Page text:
In this episode, Hugh Shapiro and Claytee D. White talk about memory, loss, the politics of forgetting our past when we look for ways to live during a pandemic. Hugh Shapiro is Associate Professor of East Asian history at the University of Nevada. He works on the history of disease in comparative context. The analysis of bodily experience is a powerful tool for grappling with historical transformation, and his archival and fieldwork in China, Japan, and Taiwan focuses on how cultural practice, environment, and ideas inflect the way people experience illness, in particular neuropsychiatric distress. His recent work appears in volumes published by Harvard University Press, Brill, Rowman & Littlefield, Kluwer, and globalyceum. Hugh has enjoyed visiting appointments at Princeton University, at universities in China, Japan, and Taiwan, and at the Institute for Advanced Study in Princeton. Hugh’s other research and teaching interests include Sino-Russian-Central Asian relations and the history of de-colonization and authoritarianism. As a Smithsonian Journeys Expert, he has lectured in 20 countries in Eurasia. During his years of study and research in East Asia, he enjoyed diverse extracurricular experiences, such as working on an innovative Sino-Japanese television production for NHK. He received the Li-Qing Prize for the History of Chinese Science and won his university’s highest teaching award. Hugh earned his B.A. from Stanford University and his Ph.D. from Harvard University. Claytee D. White is the inaugural director of the Oral History Research Center for the University of Nevada, Las Vegas Libraries. She collects the history of Las Vegas and the surrounding area by gathering memories of events and experiences from longtime residents. Her projects include early health care in the city, history of the John S. Park Neighborhood, The Boyer Early Las Vegas Oral History Project, and a study of musicians who played with some of the greats in the entertainment field. As one of five founders of the Las Vegas Black Historical Society Inc., she chronicles the history of the Las Vegas black community that was established in 1905. Her published writings on the subject include a book chapter, encyclopedia entries, and several articles. White received her bachelor’s degree from California State University, Los Angeles, master’s degree in history from University of Nevada, Las Vegas, and has completed work toward a doctorate at the College of William & Mary. White currently serves on the Board of Women of Diversity, the UNLV Presidential Debate Planning Committee, and the Historic Preservation Commission. White has also served on the Historic Preservation Commission for the city of Las Vegas, Nevada Humanities executive board, and is the past president of the Southwest Oral History Association. Discussed: imprisonment without trial; freedom; willingness (to submit); cities being zones about death; late 19th century global epidemic neurasthenia; stigmas; shopping and gambling; malls; commodity in capitalism; voting rights & John Lewis; Black community; Fuzhou night market; existentialism; last survivors on Earth.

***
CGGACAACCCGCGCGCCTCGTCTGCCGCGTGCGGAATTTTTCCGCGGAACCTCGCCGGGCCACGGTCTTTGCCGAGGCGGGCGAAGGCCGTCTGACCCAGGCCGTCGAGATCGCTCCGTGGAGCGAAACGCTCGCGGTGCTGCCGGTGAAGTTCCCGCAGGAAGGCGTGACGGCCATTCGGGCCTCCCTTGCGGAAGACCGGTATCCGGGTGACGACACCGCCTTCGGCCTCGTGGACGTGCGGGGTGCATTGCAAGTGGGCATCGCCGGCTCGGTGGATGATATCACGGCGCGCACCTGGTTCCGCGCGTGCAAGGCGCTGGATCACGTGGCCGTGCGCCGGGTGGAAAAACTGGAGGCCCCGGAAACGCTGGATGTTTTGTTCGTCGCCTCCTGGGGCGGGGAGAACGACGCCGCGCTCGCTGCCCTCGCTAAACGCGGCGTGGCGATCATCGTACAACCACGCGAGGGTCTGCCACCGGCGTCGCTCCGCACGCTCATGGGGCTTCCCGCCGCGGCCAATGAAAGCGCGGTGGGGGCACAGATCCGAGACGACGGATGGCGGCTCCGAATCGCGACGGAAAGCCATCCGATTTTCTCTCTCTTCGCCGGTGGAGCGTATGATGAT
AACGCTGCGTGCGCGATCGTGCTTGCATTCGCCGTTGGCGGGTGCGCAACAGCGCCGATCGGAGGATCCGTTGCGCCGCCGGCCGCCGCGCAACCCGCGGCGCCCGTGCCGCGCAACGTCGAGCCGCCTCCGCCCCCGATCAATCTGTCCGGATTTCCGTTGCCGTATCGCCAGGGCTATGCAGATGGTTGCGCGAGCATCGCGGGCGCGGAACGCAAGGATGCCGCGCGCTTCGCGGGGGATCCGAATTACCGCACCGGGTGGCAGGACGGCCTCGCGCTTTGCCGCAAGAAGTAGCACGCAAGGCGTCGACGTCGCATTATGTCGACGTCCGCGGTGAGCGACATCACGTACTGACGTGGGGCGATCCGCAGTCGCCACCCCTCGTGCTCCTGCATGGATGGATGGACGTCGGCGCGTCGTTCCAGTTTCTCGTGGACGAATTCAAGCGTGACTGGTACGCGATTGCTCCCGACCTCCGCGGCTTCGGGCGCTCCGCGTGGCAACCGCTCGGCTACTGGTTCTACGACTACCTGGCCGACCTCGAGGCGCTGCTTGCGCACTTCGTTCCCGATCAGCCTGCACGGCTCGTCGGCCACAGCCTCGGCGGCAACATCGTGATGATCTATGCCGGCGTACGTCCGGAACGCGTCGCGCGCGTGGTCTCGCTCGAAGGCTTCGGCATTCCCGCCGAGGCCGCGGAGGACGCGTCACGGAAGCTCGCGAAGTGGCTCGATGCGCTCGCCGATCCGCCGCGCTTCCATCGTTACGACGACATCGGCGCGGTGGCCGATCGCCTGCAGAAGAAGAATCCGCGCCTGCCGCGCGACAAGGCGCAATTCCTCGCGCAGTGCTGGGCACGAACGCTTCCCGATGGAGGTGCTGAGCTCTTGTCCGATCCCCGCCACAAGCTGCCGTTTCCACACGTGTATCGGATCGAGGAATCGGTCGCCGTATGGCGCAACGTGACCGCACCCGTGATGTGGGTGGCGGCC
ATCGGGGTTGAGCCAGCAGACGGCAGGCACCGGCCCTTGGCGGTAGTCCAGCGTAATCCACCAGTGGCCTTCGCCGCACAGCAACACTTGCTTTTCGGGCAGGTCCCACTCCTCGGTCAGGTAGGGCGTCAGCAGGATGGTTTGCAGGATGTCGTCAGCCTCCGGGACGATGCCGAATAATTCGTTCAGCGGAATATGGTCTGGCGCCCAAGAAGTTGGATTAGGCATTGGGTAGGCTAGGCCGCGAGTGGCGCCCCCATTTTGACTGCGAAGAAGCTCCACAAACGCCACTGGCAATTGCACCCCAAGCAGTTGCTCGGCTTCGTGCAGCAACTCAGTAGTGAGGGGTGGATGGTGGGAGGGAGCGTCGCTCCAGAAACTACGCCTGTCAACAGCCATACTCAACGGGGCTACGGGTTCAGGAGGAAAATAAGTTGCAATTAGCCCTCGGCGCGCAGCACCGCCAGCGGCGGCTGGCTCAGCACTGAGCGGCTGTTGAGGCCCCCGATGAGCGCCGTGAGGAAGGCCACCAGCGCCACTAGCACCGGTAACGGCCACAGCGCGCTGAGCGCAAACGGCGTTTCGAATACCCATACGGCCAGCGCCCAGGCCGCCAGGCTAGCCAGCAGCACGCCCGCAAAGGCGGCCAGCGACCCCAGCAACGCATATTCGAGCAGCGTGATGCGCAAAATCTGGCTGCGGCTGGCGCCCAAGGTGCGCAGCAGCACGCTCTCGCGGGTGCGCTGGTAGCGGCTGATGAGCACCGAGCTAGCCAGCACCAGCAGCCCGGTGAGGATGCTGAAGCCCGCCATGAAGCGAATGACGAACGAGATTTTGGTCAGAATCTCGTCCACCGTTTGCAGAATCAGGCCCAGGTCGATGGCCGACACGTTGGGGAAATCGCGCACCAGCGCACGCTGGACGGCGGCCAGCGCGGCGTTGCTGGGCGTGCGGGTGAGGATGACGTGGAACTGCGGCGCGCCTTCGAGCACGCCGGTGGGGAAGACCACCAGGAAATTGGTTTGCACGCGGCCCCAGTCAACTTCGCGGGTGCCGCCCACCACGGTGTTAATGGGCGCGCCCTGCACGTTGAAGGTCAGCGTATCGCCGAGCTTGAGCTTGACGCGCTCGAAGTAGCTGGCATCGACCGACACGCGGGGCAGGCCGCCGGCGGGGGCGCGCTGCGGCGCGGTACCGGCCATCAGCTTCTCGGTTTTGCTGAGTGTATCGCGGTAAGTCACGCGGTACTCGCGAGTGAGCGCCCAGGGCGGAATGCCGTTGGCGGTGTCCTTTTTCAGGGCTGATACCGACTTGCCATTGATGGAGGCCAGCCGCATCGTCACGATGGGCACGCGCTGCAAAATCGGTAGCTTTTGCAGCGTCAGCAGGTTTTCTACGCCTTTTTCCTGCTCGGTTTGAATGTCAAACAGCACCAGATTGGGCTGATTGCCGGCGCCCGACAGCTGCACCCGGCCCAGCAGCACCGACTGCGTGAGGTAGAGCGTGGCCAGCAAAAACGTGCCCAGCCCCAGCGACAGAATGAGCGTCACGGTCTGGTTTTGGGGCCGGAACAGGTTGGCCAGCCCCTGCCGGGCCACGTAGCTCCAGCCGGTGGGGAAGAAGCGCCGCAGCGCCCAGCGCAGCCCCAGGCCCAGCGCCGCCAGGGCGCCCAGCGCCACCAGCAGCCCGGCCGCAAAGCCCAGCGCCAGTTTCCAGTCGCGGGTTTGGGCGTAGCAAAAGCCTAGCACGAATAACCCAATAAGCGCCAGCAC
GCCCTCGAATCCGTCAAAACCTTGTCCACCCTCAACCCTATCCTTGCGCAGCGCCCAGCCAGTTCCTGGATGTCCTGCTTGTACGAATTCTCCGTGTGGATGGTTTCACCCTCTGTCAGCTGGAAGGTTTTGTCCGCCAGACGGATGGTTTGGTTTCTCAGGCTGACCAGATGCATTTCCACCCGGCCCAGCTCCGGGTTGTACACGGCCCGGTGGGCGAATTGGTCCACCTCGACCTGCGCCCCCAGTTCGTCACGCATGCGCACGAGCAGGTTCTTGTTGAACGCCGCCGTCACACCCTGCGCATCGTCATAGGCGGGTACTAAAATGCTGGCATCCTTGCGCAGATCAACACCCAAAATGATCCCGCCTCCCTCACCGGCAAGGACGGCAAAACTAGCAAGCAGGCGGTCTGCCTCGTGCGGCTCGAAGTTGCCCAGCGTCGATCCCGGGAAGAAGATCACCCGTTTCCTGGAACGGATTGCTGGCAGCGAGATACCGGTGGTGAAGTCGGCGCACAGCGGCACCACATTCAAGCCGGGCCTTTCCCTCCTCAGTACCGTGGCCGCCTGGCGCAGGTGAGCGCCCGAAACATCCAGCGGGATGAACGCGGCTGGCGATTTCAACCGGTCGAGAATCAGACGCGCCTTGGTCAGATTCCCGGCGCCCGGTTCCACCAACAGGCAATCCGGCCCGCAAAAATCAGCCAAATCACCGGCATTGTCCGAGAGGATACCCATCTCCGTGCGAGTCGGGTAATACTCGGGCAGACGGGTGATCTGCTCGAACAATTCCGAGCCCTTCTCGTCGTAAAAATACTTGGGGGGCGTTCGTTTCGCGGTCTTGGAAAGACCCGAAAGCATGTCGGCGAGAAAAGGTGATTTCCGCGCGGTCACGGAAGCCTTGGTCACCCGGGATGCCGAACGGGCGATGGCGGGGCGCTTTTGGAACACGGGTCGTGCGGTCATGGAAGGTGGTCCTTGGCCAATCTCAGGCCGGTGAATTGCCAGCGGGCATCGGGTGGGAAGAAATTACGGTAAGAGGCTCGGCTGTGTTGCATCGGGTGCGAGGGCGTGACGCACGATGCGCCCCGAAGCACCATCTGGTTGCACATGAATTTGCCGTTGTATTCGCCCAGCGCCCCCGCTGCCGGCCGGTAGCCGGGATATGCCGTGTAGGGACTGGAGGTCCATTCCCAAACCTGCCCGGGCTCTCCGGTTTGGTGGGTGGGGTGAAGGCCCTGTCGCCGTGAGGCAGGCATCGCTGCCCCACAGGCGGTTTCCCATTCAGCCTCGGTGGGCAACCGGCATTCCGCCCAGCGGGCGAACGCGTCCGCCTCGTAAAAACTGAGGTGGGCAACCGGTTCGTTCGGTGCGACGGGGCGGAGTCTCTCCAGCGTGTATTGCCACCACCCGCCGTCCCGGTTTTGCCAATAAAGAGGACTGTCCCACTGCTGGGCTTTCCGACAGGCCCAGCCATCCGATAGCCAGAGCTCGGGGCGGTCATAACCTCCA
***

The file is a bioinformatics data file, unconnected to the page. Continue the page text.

28 minutes | Sep 8, 2020